Robert Treat Paine
Burial Location Visited DoI Signer Grave #
Boston, Massachusetts July 6, 2007 9th Visited


Robert Treat Paine, one of the                                                                  Paine's grave marker, mounted
five signers of the Declaration of                                                               on a brick wall at the cemetery.
Independence from Massachusetts,
is interred in the Granary Burying

                                       *** Interesting Facts ***

* One of five Massachusetts men to attach his name to the Declaration of Independence, Robert Treat Paine was born on March 11, 1731 in Boston. Paine was taught for several years at the Boston Latin School before he enrolled at Harvard College at the youthful age of fourteen. Four years later, in 1749, he graduated from that establishment and began teaching in Lunenburg shortly thereafter. Paine did not remain a teacher for a substantial amount of time, however, giving up his job and taking a voyage to Europe before long. Upon his return, he followed his father's footsteps and entered the ministry, then taking up law in 1756. The following year, Paine was admitted to the bar.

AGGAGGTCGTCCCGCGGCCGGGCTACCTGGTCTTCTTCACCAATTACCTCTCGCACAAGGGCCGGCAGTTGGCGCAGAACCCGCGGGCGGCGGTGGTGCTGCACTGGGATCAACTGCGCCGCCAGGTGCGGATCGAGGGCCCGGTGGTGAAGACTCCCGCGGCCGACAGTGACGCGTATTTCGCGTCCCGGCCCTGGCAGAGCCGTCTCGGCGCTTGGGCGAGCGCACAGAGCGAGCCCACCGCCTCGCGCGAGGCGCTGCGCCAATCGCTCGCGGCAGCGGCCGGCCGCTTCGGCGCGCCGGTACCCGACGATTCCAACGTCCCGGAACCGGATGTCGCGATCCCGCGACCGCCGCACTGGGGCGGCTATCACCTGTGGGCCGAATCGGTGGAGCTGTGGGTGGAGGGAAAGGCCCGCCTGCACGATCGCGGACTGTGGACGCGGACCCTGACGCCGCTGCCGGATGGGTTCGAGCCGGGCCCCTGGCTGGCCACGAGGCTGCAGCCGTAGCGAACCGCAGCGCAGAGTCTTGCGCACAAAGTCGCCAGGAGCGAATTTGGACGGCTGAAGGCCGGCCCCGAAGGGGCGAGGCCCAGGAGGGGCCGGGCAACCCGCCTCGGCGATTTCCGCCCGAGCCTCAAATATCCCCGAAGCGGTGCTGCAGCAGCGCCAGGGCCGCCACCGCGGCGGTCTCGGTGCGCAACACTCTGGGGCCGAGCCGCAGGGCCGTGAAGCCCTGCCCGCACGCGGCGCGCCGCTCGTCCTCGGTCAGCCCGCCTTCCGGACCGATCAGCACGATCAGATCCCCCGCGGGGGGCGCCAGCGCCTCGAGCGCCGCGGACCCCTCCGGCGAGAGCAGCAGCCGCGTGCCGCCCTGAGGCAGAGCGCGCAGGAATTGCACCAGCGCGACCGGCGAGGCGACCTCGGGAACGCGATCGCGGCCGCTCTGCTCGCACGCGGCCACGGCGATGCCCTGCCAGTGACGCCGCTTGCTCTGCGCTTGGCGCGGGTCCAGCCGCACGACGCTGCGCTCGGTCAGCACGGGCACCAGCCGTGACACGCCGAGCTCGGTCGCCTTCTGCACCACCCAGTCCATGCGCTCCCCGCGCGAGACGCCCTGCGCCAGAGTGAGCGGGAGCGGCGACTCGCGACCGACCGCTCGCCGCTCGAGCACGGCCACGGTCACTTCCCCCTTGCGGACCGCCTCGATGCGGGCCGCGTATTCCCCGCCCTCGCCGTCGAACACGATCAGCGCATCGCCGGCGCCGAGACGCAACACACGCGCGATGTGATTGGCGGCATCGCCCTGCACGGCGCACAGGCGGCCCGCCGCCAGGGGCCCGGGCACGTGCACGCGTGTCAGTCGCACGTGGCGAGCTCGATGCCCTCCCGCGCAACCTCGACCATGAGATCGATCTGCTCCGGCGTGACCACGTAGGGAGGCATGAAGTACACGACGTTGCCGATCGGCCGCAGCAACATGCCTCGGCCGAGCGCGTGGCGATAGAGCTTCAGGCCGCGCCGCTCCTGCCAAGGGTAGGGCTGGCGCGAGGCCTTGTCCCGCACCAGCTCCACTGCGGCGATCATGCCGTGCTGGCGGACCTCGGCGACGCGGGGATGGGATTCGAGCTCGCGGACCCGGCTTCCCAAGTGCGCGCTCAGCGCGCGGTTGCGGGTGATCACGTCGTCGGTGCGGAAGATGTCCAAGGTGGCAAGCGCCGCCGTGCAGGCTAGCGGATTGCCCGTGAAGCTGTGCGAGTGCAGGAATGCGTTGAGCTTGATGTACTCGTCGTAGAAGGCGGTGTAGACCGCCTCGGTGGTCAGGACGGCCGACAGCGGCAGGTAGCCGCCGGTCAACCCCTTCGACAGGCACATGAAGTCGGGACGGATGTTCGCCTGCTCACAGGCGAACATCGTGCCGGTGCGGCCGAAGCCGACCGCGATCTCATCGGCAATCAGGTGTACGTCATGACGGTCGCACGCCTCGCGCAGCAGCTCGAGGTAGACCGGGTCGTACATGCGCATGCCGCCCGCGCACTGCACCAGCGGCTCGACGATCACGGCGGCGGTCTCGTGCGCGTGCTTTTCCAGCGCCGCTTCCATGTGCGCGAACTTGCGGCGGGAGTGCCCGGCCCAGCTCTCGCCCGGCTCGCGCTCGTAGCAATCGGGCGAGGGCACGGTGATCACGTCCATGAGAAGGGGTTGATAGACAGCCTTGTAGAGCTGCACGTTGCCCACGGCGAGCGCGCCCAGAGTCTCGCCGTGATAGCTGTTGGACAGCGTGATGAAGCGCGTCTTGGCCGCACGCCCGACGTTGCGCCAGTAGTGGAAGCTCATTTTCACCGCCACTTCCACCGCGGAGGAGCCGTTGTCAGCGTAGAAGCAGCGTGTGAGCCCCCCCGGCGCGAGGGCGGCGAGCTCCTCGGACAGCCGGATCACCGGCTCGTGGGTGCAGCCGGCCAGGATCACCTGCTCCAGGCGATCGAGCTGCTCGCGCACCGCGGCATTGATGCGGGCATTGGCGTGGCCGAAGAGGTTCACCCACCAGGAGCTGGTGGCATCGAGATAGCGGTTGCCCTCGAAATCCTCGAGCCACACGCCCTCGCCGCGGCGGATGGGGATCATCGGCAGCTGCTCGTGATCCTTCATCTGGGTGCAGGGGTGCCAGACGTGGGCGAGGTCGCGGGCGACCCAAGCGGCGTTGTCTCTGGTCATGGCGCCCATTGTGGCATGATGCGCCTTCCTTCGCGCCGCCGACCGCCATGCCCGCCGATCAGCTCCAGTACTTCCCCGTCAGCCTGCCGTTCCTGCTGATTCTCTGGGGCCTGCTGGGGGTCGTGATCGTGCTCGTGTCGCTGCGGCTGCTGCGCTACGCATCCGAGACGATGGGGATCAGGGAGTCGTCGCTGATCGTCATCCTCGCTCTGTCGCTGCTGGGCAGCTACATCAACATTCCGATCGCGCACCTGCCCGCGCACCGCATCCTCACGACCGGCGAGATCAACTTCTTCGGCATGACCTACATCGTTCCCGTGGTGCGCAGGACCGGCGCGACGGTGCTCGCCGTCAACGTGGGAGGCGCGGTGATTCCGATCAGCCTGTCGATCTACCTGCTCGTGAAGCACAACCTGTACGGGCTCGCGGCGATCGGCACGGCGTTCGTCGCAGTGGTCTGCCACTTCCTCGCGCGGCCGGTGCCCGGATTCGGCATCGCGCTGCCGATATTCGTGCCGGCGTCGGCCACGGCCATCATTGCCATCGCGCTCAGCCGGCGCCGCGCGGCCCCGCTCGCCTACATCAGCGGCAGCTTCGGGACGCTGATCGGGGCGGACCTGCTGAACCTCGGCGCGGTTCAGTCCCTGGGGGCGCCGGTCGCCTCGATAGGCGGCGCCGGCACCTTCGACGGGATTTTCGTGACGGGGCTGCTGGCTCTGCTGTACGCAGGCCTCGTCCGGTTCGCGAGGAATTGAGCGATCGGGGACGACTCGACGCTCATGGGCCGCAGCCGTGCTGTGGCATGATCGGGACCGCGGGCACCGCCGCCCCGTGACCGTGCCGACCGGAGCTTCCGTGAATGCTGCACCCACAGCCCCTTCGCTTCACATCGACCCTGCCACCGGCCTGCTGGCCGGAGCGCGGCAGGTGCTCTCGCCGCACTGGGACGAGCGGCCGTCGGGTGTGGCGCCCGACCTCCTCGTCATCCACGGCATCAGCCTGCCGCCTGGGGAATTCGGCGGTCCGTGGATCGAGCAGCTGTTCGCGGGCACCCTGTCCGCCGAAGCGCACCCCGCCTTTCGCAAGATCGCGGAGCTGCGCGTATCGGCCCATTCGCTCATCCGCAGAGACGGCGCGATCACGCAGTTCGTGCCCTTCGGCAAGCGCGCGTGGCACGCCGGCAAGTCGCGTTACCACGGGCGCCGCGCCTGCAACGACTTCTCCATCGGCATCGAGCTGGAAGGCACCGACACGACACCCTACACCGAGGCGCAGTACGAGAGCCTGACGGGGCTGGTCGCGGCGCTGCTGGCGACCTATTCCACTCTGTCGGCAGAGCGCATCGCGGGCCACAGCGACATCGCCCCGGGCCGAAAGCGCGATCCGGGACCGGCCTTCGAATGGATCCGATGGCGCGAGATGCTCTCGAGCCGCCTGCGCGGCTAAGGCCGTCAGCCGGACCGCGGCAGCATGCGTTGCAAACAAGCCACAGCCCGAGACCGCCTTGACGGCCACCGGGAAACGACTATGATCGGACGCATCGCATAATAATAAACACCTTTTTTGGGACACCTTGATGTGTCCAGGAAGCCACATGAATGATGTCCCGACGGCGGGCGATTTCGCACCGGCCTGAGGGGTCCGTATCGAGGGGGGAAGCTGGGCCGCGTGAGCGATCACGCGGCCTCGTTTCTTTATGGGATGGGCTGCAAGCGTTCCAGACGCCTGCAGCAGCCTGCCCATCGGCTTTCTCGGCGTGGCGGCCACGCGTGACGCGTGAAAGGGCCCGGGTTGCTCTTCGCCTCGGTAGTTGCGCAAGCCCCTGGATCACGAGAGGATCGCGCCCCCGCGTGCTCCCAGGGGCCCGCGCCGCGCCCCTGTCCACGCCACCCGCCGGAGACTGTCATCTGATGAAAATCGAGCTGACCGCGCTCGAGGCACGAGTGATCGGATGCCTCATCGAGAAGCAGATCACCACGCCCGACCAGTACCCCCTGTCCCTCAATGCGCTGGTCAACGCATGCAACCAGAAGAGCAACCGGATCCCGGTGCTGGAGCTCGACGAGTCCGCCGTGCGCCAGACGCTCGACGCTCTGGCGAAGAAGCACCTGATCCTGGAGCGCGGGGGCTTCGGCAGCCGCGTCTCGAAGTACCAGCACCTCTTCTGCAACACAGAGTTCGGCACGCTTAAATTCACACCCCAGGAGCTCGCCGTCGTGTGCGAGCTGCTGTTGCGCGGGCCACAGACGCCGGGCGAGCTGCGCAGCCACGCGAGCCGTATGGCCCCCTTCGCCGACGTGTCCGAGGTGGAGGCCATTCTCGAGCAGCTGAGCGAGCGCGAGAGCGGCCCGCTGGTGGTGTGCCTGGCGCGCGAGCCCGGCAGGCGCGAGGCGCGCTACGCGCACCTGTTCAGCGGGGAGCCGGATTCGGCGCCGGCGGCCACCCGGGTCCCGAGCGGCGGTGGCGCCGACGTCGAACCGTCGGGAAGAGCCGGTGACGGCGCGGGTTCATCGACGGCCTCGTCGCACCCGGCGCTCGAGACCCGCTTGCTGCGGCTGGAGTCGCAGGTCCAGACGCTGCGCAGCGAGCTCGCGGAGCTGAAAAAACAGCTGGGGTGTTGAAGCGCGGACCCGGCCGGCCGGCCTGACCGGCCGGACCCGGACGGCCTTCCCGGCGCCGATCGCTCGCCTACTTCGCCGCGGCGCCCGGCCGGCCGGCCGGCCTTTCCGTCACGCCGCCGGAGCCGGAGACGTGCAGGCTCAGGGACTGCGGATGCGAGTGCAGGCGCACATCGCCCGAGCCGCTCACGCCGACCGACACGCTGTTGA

* Paine began practicing law in Portland, Maine (which was part of Massachusetts at the time) and later relocated to Taunton in 1761. Seven years later, Paine was sent to represent Taunton in a convention held in response to the dissolution of the general court by Governor Francis Bernard. He also participated in the trial of the British soldiers involved in the Boston Massacre, serving as one of the prosecuting attorneys. Though the accused troops were successfully defended by John Adams, Paine's fame and popularity throughout the colonies became more widespread.

* Representing Taunton, Paine served in the general court from 1773 to 1774, that body evidently having been re-established by this point in time. Subsequently, he spent time in both the Massachusetts Provincial Congress and the Continental Congress beginning in 1774. Though he left the Massachusetts Provincial Congress in 1775, he continued to represent Massachusetts in the Continental Congress until 1778. During his tenure there, he signed both the unsuccessful Olive Branch Petition and the Declaration of Independence.

* In 1777, Paine served as the Speaker of the Massachusetts House of Representatives and was elected the Massachusetts attorney general, becoming the first person to hold that post since independence was declared in 1776. Paine also helped Massachusetts draft its state constitution.

* Stepping down as attorney general in 1790, Governor John Hancock appointed Paine to the Massachusetts Supreme Court, where he served as an associate justice. After fourteen years on the bench, he retired in 1804, having decided that his poor hearing impaired his ability to conduct his job properly. Paine passed away in May of 1814 and became the third signatory of the Declaration of Independence to be laid to rest in the Granary Burying Ground on Boston's Tremont Street.

Spouse: Sarah Cobb Paine (1744-1816)

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